Ohio’s 4R water quality certification expands

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Carrie Vollmer-Sanders
Carrie Vollmer-Sanders, The Nature Conservancy, accepts the Nutrient Stewardship Council's Distinguished Service Award at a recent meeting in Radnor, Ohio.

COLUMBUS — The 4R Nutrient Stewardship Certification Program has expanded its voluntary program statewide in Ohio. Effective Jan. 1, all Ohio-based agricultural retailers and nutrient service providers will be able to participate in the water quality effort.

“Ohio’s agricultural retailers and nutrient service providers have shown great commitment to improving water quality in the Lake Erie Basin,” said John Oster, vice chairman of the Nutrient Stewardship Council, speaking at the “4Rs for a Growing Ohio” event Dec. 9 in Radnor, Ohio. “We are now able to expand the program across Ohio, allowing for statewide participation in this voluntary program.”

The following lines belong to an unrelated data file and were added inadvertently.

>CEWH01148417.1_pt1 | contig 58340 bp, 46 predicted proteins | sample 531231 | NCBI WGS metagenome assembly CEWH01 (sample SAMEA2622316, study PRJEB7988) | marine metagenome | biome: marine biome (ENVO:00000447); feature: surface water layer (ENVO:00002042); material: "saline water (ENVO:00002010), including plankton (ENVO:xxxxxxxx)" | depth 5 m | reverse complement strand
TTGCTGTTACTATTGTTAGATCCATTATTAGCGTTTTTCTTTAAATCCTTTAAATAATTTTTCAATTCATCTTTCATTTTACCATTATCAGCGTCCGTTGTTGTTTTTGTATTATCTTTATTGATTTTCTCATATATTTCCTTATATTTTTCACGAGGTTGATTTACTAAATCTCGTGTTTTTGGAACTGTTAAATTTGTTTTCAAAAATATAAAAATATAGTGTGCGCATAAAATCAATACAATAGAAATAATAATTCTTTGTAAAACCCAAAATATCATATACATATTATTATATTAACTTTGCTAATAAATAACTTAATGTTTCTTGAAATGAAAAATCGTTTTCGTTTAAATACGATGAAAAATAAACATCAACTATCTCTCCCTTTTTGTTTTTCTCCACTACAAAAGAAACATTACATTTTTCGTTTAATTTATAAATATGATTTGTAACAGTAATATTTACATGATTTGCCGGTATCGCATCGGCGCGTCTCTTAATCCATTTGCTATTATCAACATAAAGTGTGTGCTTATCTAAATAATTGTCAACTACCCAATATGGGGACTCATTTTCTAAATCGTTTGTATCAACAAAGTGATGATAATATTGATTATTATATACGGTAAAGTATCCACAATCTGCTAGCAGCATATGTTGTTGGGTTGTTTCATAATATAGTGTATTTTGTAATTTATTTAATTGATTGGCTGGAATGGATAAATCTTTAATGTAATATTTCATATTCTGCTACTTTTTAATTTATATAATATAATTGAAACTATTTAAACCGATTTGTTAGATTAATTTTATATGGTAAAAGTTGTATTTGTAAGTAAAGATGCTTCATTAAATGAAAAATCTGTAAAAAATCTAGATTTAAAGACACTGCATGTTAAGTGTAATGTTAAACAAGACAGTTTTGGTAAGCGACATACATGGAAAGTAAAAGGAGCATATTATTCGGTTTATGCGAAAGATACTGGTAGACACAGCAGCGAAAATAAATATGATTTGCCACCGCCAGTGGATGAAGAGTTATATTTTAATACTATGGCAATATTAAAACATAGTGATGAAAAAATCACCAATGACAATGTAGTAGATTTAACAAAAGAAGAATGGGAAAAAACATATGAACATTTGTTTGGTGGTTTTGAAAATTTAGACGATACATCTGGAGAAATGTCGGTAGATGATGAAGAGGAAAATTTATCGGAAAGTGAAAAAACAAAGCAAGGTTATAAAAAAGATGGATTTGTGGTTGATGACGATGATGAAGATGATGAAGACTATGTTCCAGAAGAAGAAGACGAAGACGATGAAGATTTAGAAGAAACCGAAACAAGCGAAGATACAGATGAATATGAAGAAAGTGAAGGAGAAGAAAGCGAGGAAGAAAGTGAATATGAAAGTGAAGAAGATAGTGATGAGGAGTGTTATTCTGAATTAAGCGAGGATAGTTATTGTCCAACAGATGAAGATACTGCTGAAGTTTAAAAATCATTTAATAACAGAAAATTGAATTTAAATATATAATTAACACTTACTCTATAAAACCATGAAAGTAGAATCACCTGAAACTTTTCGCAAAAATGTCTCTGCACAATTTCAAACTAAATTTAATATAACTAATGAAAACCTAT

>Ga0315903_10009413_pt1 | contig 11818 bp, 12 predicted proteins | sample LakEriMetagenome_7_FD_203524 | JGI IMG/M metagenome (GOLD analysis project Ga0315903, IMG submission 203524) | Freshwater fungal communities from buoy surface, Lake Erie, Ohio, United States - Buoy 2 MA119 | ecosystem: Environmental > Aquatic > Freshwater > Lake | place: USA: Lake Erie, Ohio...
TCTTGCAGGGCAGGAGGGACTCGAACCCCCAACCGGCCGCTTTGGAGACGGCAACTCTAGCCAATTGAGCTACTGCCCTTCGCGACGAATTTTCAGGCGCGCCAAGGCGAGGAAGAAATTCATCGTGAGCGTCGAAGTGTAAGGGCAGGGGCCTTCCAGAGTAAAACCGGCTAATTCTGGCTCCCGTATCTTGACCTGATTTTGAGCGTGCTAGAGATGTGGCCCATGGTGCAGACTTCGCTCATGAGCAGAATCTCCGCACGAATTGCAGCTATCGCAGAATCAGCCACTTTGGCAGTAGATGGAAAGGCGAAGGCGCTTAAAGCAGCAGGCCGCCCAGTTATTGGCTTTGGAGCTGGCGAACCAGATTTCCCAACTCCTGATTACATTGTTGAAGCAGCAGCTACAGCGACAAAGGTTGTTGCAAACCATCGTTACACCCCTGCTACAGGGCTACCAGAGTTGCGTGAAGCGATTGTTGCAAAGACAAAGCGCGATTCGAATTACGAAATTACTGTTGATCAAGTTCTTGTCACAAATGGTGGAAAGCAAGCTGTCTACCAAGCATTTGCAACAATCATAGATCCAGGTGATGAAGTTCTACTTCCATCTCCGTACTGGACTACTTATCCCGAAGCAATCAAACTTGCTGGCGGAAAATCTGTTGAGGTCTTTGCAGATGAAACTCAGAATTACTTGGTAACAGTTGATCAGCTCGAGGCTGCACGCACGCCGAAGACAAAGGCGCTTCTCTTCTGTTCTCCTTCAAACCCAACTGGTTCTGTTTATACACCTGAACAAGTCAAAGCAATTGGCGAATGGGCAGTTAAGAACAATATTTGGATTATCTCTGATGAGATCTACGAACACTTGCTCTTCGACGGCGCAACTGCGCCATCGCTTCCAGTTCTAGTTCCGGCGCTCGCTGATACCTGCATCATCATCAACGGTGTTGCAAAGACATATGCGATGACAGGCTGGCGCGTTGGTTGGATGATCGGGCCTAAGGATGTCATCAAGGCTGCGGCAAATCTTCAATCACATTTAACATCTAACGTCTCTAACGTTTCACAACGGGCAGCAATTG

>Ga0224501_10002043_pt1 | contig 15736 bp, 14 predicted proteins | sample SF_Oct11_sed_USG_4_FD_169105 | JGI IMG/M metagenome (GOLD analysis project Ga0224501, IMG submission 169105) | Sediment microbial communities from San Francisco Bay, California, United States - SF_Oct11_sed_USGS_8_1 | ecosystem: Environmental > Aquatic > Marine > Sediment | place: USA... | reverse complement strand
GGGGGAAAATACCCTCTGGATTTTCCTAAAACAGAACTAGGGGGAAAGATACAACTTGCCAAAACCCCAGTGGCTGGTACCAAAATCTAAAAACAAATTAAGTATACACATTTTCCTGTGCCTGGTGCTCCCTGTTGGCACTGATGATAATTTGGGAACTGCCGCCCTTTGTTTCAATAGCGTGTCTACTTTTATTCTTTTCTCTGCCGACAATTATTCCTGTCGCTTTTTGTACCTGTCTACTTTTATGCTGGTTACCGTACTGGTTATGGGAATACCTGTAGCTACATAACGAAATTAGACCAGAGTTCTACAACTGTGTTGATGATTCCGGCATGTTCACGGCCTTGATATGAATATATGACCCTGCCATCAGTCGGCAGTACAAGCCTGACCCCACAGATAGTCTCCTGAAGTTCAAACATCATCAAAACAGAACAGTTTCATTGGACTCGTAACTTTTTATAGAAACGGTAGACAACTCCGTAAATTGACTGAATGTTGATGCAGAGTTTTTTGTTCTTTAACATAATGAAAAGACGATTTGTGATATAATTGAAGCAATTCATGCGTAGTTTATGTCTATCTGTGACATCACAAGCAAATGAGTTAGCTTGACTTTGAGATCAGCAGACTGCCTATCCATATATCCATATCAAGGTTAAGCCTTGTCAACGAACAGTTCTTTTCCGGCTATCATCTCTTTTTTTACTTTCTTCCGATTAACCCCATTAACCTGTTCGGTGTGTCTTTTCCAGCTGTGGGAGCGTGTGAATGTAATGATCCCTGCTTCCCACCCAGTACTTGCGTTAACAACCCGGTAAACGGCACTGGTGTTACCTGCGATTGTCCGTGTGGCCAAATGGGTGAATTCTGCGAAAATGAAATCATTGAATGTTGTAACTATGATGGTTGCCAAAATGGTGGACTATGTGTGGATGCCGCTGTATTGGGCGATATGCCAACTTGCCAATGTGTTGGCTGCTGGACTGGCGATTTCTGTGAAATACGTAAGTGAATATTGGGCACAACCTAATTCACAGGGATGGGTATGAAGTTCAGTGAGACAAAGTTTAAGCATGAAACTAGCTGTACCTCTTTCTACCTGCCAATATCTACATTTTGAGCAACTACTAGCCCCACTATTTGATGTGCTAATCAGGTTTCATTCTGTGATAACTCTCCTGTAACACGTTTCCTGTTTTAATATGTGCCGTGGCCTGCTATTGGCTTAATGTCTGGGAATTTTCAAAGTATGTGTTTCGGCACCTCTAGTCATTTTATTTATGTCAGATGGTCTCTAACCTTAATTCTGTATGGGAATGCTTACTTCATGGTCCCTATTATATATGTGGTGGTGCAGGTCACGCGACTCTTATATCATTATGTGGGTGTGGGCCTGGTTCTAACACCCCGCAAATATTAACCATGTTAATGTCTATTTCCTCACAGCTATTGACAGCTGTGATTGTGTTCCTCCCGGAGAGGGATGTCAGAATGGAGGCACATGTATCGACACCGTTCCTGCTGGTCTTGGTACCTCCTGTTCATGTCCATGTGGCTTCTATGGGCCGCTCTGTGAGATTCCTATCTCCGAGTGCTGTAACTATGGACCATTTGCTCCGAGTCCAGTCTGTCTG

More than 150 people attended the launch, which provided insight to program requirements and offered next steps for facilities looking to become certified.

The program is based on the 4R framework, using the right fertilizer source at the right rate, the right time and in the right place.

Attendees heard from farmers and certified retailers currently participating in the program in the Lake Erie Basin, as well as representatives from the Nutrient Stewardship Council and agriculture industry leaders and stakeholders.

The program included a public officials panel featuring David Daniels, director of the Ohio Department of Agriculture; Craig Butler, director of the Ohio Environmental Protection Agency; and Mike Bailey, chief of the Division of Parks and Watercraft at the Ohio Department of Natural Resources.

Work honored

The Nutrient Stewardship Council presented its Distinguished Service Award to Carrie Vollmer-Sanders of The Nature Conservancy. The award recognizes an individual who has worked hard to ensure the success of the 4R Nutrient Stewardship Certification Program.

Vollmer-Sanders has worked to develop partnerships with a broad base of stakeholders to develop the 4R Nutrient Stewardship Certification Program. She was recently named nutrient strategy manager for The Nature Conservancy’s North America Agriculture Program, to focus on reducing nutrient runoff in the Mississippi, Great Lakes, Chesapeake and Everglades water basins.

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